I recently got a copy of the 5th edition of PMP Project Management Professional Exam Study Guide, which is the partner text to the Review Guide and has been fully updated for the 4th edition of the PMBoK. Kim Heldman’s book is a weighty text, coming in at over 600 pages and with another two hours of audio on the included CD. It needs to be, as it covers the whole PMP syllabus in massive amounts of detail, with exam tips thrown in along the way.
I really like the way that Heldman writes, and she does a good job of describing the rather boring concepts that form the project management processes in a way that makes it interesting for the reader. Of course, you need to be at least vaguely interested in project management to find the book interesting, and it does help to be a PMP candidate, but it isn’t as dry as the Review Guide – this book is aimed at the beginner who needs to learn the concepts from scratch.
The book covers the basics of the project environment and the project charter before spending a fair amount of time discussing scope and requirements gathering. Chapters 4 and 5 cover scheduling and budgeting. With those out the way, Heldman goes on to write about risk management, resource planning, running a team, monitoring and controlling work and how to close down a project. There are also sections on procurement management and professional responsibility, which is a hot topic in the PMP exam.
Each section includes real world scenarios, exam hints and a final section on how the theory applies to the next project (or your current project, I suppose).
Heldman writes articulately about team management, which is unsurprising given that she says these topics are some of her favourites.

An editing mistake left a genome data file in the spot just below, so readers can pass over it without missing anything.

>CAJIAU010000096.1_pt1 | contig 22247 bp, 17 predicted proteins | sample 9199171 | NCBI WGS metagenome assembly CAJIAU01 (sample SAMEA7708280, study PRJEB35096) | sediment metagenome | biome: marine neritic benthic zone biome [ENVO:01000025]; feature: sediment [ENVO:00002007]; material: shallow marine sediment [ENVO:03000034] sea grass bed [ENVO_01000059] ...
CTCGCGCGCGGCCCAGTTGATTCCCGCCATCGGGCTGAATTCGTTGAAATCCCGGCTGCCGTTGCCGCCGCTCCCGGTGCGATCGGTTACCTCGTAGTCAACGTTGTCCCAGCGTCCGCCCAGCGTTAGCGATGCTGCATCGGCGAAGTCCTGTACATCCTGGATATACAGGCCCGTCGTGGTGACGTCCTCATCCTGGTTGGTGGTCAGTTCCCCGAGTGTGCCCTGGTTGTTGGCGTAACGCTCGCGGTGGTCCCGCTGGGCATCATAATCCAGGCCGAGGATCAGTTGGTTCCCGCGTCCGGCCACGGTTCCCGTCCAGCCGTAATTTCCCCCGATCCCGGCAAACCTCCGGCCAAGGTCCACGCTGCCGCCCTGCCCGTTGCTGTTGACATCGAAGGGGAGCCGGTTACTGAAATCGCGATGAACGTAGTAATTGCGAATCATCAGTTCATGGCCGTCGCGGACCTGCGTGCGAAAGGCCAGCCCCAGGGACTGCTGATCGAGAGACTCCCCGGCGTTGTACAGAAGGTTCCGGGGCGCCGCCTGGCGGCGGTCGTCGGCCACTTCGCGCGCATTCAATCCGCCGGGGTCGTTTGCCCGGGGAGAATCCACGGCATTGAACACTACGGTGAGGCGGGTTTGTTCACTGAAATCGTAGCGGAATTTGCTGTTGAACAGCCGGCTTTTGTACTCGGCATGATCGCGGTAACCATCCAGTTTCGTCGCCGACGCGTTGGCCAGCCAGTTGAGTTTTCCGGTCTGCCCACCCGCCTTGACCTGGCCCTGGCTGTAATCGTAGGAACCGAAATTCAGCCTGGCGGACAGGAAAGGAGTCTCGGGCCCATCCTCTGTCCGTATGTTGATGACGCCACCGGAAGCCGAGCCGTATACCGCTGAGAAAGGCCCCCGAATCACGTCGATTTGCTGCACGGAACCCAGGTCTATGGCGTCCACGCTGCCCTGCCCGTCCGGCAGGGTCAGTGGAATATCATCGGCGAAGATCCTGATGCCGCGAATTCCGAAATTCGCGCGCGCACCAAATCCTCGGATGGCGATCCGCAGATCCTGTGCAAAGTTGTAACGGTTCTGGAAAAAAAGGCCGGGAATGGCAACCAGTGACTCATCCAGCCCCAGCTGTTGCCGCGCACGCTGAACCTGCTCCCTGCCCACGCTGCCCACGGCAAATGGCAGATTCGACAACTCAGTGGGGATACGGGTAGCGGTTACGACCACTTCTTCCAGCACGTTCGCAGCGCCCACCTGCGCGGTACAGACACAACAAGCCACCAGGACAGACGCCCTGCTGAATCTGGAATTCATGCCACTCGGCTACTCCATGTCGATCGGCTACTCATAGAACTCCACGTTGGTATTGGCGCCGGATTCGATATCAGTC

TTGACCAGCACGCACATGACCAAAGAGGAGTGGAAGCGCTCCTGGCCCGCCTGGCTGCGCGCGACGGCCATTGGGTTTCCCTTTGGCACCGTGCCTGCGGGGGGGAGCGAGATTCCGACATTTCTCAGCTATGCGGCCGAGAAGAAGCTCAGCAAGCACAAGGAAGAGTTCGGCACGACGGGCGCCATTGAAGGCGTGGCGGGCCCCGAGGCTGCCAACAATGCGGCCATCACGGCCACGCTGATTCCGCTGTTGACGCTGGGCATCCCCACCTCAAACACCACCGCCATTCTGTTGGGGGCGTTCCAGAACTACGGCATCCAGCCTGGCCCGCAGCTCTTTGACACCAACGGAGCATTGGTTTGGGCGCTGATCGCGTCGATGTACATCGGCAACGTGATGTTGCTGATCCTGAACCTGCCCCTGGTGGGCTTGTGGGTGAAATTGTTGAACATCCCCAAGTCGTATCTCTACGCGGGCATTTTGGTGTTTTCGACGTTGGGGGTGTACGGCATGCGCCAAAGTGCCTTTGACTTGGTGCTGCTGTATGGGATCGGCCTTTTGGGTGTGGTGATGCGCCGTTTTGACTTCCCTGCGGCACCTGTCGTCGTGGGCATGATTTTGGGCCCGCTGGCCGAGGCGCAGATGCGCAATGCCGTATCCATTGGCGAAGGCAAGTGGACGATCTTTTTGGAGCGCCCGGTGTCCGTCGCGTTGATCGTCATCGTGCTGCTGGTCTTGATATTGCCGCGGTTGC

Although rewards and recognition help build a team, she writes, they can also kill morale if you don’t have an established method or criteria for handing them out. Track who is receiving awards throughout the project… Consider individual preferences and cultural differences when using rewards and recognitions. Some people don’t like to be recognized in front of a group; others thrive on it. Some people appreciate an honest thank-you with minimal fanfare, and others just won’t accept individual rewards as their culture doesn’t allow it. Keep this in mind when devising your reward system.
If this book was smaller and lighter I would seriously consider carrying it around with me, but unfortunately that isn’t practical. However, the entire book is available as a .pdf file on the CD, so you could print off a couple of pages to review on the train, or carry the thing around with you on your laptop if you wanted to study while you are on the road.
Overall, if you are after an interesting, comprehensive book and CD package to help you study for the PMP exam, this is it.
This review first appeared on PMTips.net.